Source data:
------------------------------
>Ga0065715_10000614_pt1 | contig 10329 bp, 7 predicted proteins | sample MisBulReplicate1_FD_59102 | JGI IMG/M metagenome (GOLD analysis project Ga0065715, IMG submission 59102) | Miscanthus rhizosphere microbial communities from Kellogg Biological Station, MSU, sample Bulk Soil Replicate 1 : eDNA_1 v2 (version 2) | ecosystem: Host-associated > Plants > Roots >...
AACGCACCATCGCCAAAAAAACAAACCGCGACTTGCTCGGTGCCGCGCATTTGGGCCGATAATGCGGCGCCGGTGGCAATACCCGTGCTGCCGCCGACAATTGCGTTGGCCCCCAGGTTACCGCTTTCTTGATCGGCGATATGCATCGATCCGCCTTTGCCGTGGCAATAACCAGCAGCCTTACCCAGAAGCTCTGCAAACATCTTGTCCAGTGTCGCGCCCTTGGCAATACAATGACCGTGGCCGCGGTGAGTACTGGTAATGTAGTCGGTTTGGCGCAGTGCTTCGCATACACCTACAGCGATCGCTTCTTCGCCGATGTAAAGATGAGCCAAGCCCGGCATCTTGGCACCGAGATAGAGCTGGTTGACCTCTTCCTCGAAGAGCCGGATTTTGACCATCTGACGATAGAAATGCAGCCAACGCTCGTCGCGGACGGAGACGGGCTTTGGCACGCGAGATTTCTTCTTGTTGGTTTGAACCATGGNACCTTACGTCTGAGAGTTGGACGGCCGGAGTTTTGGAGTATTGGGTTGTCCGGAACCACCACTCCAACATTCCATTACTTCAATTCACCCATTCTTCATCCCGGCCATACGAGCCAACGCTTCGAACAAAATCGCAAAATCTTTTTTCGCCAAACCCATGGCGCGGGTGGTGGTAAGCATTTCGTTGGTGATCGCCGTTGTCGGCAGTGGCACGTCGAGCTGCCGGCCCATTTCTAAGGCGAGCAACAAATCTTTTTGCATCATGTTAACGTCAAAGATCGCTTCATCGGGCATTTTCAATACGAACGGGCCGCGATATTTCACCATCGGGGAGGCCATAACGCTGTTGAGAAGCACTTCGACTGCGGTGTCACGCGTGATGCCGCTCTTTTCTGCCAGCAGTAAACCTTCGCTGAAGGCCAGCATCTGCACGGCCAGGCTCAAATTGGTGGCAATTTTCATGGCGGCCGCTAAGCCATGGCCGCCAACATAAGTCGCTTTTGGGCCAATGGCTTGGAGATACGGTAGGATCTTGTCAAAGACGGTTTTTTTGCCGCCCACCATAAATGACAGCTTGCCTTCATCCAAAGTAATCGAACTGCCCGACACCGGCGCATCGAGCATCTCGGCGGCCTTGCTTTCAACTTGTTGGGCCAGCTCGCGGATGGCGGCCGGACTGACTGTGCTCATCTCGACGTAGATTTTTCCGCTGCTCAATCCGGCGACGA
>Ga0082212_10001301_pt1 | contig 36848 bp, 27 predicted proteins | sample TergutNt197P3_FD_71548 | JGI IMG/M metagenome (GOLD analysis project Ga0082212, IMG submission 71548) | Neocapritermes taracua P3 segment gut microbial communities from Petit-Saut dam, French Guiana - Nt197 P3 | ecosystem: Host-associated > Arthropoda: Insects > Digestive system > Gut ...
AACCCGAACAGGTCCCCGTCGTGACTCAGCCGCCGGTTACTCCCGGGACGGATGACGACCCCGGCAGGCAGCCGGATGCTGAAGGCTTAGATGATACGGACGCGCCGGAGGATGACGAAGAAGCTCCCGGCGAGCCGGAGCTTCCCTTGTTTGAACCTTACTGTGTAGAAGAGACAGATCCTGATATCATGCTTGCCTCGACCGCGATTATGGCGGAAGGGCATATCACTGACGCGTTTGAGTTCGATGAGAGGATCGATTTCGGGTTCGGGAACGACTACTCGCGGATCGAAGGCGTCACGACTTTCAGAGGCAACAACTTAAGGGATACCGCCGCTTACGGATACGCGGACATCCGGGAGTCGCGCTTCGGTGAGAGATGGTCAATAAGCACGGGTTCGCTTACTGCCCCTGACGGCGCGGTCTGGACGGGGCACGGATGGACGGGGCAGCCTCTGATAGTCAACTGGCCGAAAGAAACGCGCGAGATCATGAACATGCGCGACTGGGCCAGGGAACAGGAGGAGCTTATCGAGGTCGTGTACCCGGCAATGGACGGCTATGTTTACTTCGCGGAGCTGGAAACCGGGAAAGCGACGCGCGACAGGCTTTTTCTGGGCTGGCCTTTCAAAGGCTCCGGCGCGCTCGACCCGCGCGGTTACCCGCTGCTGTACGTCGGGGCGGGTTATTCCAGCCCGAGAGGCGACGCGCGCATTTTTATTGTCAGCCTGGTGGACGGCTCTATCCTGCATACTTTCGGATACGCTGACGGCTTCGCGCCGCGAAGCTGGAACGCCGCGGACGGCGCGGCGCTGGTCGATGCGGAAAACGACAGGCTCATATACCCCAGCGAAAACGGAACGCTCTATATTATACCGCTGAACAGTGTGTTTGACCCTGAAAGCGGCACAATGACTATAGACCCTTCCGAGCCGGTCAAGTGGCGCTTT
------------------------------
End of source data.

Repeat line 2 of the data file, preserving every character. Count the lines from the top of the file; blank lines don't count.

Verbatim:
AACGCACCATCGCCAAAAAAACAAACCGCGACTTGCTCGGTGCCGCGCATTTGGGCCGATAATGCGGCGCCGGTGGCAATACCCGTGCTGCCGCCGACAATTGCGTTGGCCCCCAGGTTACCGCTTTCTTGATCGGCGATATGCATCGATCCGCCTTTGCCGTGGCAATAACCAGCAGCCTTACCCAGAAGCTCTGCAAACATCTTGTCCAGTGTCGCGCCCTTGGCAATACAATGACCGTGGCCGCGGTGAGTACTGGTAATGTAGTCGGTTTGGCGCAGTGCTTCGCATACACCTACAGCGATCGCTTCTTCGCCGATGTAAAGATGAGCCAAGCCCGGCATCTTGGCACCGAGATAGAGCTGGTTGACCTCTTCCTCGAAGAGCCGGATTTTGACCATCTGACGATAGAAATGCAGCCAACGCTCGTCGCGGACGGAGACGGGCTTTGGCACGCGAGATTTCTTCTTGTTGGTTTGAACCATGGNACCTTACGTCTGAGAGTTGGACGGCCGGAGTTTTGGAGTATTGGGTTGTCCGGAACCACCACTCCAACATTCCATTACTTCAATTCACCCATTCTTCATCCCGGCCATACGAGCCAACGCTTCGAACAAAATCGCAAAATCTTTTTTCGCCAAACCCATGGCGCGGGTGGTGGTAAGCATTTCGTTGGTGATCGCCGTTGTCGGCAGTGGCACGTCGAGCTGCCGGCCCATTTCTAAGGCGAGCAACAAATCTTTTTGCATCATGTTAACGTCAAAGATCGCTTCATCGGGCATTTTCAATACGAACGGGCCGCGATATTTCACCATCGGGGAGGCCATAACGCTGTTGAGAAGCACTTCGACTGCGGTGTCACGCGTGATGCCGCTCTTTTCTGCCAGCAGTAAACCTTCGCTGAAGGCCAGCATCTGCACGGCCAGGCTCAAATTGGTGGCAATTTTCATGGCGGCCGCTAAGCCATGGCCGCCAACATAAGTCGCTTTTGGGCCAATGGCTTGGAGATACGGTAGGATCTTGTCAAAGACGGTTTTTTTGCCGCCCACCATAAATGACAGCTTGCCTTCATCCAAAGTAATCGAACTGCCCGACACCGGCGCATCGAGCATCTCGGCGGCCTTGCTTTCAACTTGTTGGGCCAGCTCGCGGATGGCGGCCGGACTGACTGTGCTCATCTCGACGTAGATTTTTCCGCTGCTCAATCCGGCGACGA